Michelle Obama Recruiting Visit to S. Fla. School Ruffles Feathers
On a swing through South Florida on Tuesday, First Lady Michelle Obama drew criticism from school board members for stopping at Barbara Goleman Senior High School in Miami Lakes to motivate and recruit volunteers for her husband's reelection efforts.
"Get it done in Florida," Obama said, shouting to the crowded gymnasium. "Get this state done."
However, the location of the event became the focus even before Obama's visit took place. Miami-Dade School Board members Renier Diaz de la Portilla and Carlos Curbelo protested the first lady's visit and asked the board's attorney to advise them if holding the event on school grounds was legal.
"The use of public schools whose only focus should be to educate our children for political gain is downright wrong," Diaz de la Portilla said in a statement. "Don't these liberals have boundaries? Our schools are places for learning, not places for politicking."
Nonetheless, the event took place as planned and Obama stood in front of the mostly black and Latino crowd and encouraged them to work for the Obama-Biden ticket in November.
"You're out there knocking on those doors, registering those voters, giving them information on the issues they need to know about," Obama said. "That's how we did it four years ago and that's exactly how we're going to do it this time."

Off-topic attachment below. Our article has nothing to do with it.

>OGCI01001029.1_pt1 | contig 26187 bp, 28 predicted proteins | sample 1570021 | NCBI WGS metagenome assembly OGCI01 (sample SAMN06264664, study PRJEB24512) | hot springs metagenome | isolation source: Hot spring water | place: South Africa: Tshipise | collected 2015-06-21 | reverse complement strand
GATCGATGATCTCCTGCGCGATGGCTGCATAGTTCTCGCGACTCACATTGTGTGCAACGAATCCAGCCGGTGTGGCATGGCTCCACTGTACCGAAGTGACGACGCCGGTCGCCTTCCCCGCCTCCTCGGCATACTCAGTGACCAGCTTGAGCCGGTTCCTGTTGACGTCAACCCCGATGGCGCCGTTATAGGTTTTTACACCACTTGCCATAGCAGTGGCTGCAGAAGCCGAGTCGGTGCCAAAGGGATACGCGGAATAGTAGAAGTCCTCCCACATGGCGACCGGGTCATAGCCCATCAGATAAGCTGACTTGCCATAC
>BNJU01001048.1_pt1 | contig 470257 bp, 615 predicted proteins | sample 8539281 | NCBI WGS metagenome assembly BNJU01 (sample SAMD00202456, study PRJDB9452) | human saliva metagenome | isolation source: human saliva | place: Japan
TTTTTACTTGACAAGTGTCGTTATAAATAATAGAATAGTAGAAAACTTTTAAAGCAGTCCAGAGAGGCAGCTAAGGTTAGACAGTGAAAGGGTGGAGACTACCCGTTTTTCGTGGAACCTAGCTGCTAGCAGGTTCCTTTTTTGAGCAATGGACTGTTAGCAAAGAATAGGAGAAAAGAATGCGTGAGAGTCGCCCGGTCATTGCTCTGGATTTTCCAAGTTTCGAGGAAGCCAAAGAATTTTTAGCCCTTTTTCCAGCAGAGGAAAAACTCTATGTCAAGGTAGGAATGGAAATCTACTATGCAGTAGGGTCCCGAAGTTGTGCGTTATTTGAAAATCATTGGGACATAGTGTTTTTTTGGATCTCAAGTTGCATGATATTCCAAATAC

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However, Curbelo argued in a letter to the board's attorney the reasons why he felt the visit was not in the school's best interest.
"Allowing the first lady of the United States to use one of our schools explicitly to benefit the president's reelection campaign is inappropriate and sends the wrong message to our students, employees, and to taxpayers – even if the president's campaign is willing to pay for all costs resulting from the event," Curbelo wrote in the letter to attorney Walter Harvey.
The first lady's visit to the key swing state was likely an effort to mobilize the minority vote that her husband carried handily in 2008 when he captured an amazing 96 percent of the black vote.
But even supporters at the rally were cautious in their prediction that the same would hold true in 2012.
"I think this time we're going to have a fight on our hands," retired school counselor Mary Salary told The Palm Beach Post. "There's a lot of apathy out there."
President Obama is even facing opposition from some African-American pastors since he came out in support of same-sex marriage.
Last week, the Coalition of African-American Pastors called on black voters to withhold their support until President Obama agrees to meet with the group to explain his decision.